Forget comparing apples and oranges, I’ve been trying to rank fruits of all flavours – and it’s not going so well.
Last week I took a very unscientific approach to answering (what seemed like) a simple question from my first year undergrad students.
They wanted to know the names of emerging journalists to watch, and perhaps emulate. And I wanted to do something other than list off the young superstars I, personally, have come across. I decided to ask my peers to submit their suggestions — you know, to broaden the sample — and assumed it would be nooo problem to highlight deserving candidates from there.
Well, to begin with, I received many more suggestions than I had expected. Then, after checking so many links to their great work I thought, “Seriously? How am I ever going to select from here? They’re all so delicious!” (Sorry, I’ll drop the fruit metaphor now.)
While pondering, I got a topical email from Sun Media’s William Wylie who rightly suggested that comparing the careers of individual young journalists may be a little misleading.
“It’s a competitive and changing industry, but there is room for everyone who works hard,” he wrote. Even though he put forward a few favourites, he was careful to qualify:
Everyone’s path to success is unique, depending on their drive, passions and
particular areas of interest. On your site right now are friends of mine
(Erin Millar, Sarah Millar, Nick Taylor Vaisey) and colleagues (Chloe Fedio,
Eric Szeto). But each of them are successful in their own particular way.
.. Those who succeed are those who are willing to pursue their passions, take chances and pursue opportunities where they present themselves.
I think William is right. Perhaps it would be more fruitful (ack – sorry) to continue forward in a different way.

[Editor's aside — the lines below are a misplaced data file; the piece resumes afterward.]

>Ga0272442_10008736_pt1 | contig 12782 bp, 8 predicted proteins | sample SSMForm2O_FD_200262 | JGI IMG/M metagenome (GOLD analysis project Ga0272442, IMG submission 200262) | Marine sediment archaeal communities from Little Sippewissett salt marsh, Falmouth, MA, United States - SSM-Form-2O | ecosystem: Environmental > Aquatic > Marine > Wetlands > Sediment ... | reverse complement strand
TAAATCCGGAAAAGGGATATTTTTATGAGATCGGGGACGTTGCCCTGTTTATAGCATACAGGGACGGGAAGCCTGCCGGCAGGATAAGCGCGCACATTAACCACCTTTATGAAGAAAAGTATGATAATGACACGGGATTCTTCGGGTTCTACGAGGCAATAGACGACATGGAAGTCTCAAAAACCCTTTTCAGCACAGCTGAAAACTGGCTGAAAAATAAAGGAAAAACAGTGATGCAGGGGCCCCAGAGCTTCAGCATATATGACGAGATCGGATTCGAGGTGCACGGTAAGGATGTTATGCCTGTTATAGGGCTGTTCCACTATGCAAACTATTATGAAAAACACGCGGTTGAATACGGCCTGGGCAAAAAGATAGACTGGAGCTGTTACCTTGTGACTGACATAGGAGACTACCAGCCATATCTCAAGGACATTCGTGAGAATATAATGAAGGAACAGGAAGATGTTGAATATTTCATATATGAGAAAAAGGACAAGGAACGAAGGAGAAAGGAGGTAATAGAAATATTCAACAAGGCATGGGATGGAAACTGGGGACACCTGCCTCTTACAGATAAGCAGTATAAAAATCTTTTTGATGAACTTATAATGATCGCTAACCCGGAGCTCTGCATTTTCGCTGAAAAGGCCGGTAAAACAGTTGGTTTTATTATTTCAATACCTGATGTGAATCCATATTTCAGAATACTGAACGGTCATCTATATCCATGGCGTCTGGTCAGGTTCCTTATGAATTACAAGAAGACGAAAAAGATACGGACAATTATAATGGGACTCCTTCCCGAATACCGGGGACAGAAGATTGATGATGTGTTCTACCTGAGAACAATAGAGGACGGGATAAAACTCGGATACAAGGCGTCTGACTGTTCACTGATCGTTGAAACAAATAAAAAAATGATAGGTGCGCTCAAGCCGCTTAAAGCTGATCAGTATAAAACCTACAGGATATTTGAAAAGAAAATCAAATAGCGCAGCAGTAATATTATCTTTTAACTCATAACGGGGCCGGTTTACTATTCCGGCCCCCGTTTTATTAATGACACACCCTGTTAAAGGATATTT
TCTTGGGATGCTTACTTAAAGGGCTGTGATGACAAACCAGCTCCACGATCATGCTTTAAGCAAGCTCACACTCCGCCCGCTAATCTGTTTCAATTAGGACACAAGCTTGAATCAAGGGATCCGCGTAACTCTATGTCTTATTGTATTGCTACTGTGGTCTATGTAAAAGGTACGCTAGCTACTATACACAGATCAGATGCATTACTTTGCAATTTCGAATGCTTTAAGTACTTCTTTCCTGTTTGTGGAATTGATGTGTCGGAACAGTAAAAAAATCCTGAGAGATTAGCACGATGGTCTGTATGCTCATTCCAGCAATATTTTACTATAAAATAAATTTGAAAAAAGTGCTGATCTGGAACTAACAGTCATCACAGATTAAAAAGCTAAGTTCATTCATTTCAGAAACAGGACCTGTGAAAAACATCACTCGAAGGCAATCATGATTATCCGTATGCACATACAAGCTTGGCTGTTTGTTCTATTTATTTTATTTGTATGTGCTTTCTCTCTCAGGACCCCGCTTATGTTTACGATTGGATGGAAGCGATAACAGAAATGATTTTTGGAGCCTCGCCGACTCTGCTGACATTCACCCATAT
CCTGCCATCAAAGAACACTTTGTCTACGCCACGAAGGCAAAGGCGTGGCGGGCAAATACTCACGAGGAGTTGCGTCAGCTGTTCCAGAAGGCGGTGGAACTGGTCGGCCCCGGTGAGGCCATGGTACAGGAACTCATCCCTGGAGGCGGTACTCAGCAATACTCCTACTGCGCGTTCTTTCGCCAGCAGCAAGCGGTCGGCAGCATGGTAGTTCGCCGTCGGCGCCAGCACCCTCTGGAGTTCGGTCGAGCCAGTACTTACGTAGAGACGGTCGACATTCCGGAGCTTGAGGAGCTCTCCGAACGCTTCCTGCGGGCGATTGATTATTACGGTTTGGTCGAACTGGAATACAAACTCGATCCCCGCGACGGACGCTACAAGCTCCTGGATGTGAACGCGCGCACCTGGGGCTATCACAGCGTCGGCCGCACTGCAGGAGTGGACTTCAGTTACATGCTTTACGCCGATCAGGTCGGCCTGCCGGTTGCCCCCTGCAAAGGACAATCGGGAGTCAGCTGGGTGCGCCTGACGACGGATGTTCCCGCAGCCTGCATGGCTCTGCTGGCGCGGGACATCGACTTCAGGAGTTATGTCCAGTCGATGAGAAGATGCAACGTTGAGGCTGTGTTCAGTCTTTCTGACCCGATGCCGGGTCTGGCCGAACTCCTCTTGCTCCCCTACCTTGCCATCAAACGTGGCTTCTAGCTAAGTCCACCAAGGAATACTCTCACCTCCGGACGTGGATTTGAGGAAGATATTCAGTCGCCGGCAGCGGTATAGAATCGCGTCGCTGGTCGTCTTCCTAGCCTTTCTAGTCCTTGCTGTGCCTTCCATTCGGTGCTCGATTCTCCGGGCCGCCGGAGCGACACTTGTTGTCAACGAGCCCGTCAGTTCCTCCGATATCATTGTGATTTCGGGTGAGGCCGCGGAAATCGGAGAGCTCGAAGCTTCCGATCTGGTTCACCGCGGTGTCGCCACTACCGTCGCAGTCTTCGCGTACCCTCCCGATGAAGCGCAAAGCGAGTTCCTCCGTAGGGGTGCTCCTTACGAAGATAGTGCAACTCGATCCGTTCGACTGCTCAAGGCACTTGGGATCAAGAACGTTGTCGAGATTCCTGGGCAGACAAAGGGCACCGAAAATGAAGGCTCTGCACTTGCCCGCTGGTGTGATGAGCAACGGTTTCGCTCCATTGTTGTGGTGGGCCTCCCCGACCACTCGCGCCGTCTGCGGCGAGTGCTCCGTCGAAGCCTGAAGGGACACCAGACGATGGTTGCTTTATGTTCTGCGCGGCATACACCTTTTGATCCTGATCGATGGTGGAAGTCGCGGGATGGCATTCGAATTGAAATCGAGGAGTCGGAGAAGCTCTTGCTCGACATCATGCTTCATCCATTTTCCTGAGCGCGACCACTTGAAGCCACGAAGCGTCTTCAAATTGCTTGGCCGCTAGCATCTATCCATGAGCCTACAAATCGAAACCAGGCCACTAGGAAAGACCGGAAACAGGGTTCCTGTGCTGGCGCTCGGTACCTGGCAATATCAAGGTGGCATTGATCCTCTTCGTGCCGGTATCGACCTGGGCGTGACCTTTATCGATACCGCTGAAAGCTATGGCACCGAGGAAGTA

So, we know all the people I highlighted last post are highly regarded by their peers, and are very likely to make their mark in this industry. What we don’t know is how they would answer the following question:
“What advice would you give to a first-year undergrad who’s thinking of getting into journalism?”
Over the course of this week I will attempt to collect answers from the very successful (and very busy!) reporters who were recommended. I think this filter will be much more meaningful than any arbitrary attempt I can make at further narrowing the nominees.
The beautiful thing is the array of perspectives we’re likely to gather.
Some of the nominees discovered their love of journalism through the student press, others sought master’s degrees in the profession, and still others sort of wandered into this thing after waking up in a newsroom holding an empty bottle of scotch. (Not so unbelievable, is it?)
Fret not – I’ll still post what I come up with. For now, enjoy what follows.
The fruits of their labour: exemplary work by emerging journalists
(Sorry! I couldn’t help it! Okay, seriously, no more fruit jokes ...)
These are some sample works by young journalists, which were sent to me by their peers.
Truth be told: I got a little overwhelmed when putting together the photo gallery in the previous post, so some of these journalists are not yet pictured. Also, this is not the full list of samples I received. I’m going to keep adding to both posts in my spare time. For now, enjoy what I have managed to post!
Oh, and THANK YOU to everyone for taking the time to help me with this insane little project. Enjoy!
- Ghana: Digital Dumping Ground PBS Frontline (video)
By: Team from UBC journalism, including Jodie Martinson and Allison Cross
- Suicide Notes Ryerson Review of Journalism (print feature)
By: Liam Casey
- Downtown shoppers paying a premium for groceries OpenFile (print + interactive map & scribd document)
By: Leslie Young
- A relentless hunt for elusive clues in 1973 slaying The Toronto Star (print)
By: Robyn Doolittle
- Ontario athletic scholarship gender gap probed CBC Ottawa (print + interactive map)
By: Lucas Timmons
- G20: Police given extra powers OpenFile (print)
By: Bethany Horne
- Brouillette lays down the law for Als CFL.ca (print)
By: Arden Zwelling
- The HST Monster Pique News Magazine (feature, pdf)
- In This Class, Everyone Gets an A+ Maclean’s on Campus (print)
By: Karen Pinchin
- Human trafficking and Hamilton’s Hungarian connection The Hamilton Spectator (print + slideshow + family tree)
By: Nicole O’Reilly
- Mr. Tree Alberta Views (multi-part magazine feature)
By: Jeremy Klaszus